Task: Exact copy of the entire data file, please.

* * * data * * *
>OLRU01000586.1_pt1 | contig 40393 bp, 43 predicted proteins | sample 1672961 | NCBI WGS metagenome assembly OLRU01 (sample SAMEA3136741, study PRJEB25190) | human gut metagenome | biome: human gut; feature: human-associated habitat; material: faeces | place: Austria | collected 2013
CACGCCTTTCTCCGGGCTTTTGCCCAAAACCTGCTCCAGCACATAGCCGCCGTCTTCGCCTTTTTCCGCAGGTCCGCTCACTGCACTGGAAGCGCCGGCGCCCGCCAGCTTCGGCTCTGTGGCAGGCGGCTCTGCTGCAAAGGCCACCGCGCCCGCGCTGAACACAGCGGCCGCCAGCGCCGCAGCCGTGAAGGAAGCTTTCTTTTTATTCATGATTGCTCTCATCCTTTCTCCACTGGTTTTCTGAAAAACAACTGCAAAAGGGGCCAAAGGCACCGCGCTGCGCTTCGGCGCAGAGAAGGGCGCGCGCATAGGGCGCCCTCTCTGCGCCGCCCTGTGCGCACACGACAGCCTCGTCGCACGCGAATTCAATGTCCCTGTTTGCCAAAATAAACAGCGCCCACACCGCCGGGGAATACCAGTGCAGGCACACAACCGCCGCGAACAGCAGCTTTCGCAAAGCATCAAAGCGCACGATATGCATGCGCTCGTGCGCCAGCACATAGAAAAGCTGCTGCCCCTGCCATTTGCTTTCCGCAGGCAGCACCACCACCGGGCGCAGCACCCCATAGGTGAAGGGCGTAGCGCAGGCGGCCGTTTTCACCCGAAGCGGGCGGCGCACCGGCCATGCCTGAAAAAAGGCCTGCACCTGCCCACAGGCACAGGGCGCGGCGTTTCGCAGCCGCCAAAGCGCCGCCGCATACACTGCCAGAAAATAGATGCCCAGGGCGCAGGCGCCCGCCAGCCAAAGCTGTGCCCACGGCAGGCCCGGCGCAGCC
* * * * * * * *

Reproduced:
>OLRU01000586.1_pt1 | contig 40393 bp, 43 predicted proteins | sample 1672961 | NCBI WGS metagenome assembly OLRU01 (sample SAMEA3136741, study PRJEB25190) | human gut metagenome | biome: human gut; feature: human-associated habitat; material: faeces | place: Austria | collected 2013
CACGCCTTTCTCCGGGCTTTTGCCCAAAACCTGCTCCAGCACATAGCCGCCGTCTTCGCCTTTTTCCGCAGGTCCGCTCACTGCACTGGAAGCGCCGGCGCCCGCCAGCTTCGGCTCTGTGGCAGGCGGCTCTGCTGCAAAGGCCACCGCGCCCGCGCTGAACACAGCGGCCGCCAGCGCCGCAGCCGTGAAGGAAGCTTTCTTTTTATTCATGATTGCTCTCATCCTTTCTCCACTGGTTTTCTGAAAAACAACTGCAAAAGGGGCCAAAGGCACCGCGCTGCGCTTCGGCGCAGAGAAGGGCGCGCGCATAGGGCGCCCTCTCTGCGCCGCCCTGTGCGCACACGACAGCCTCGTCGCACGCGAATTCAATGTCCCTGTTTGCCAAAATAAACAGCGCCCACACCGCCGGGGAATACCAGTGCAGGCACACAACCGCCGCGAACAGCAGCTTTCGCAAAGCATCAAAGCGCACGATATGCATGCGCTCGTGCGCCAGCACATAGAAAAGCTGCTGCCCCTGCCATTTGCTTTCCGCAGGCAGCACCACCACCGGGCGCAGCACCCCATAGGTGAAGGGCGTAGCGCAGGCGGCCGTTTTCACCCGAAGCGGGCGGCGCACCGGCCATGCCTGAAAAAAGGCCTGCACCTGCCCACAGGCACAGGGCGCGGCGTTTCGCAGCCGCCAAAGCGCCGCCGCATACACTGCCAGAAAATAGATGCCCAGGGCGCAGGCGCCCGCCAGCCAAAGCTGTGCCCACGGCAGGCCCGGCGCAGCC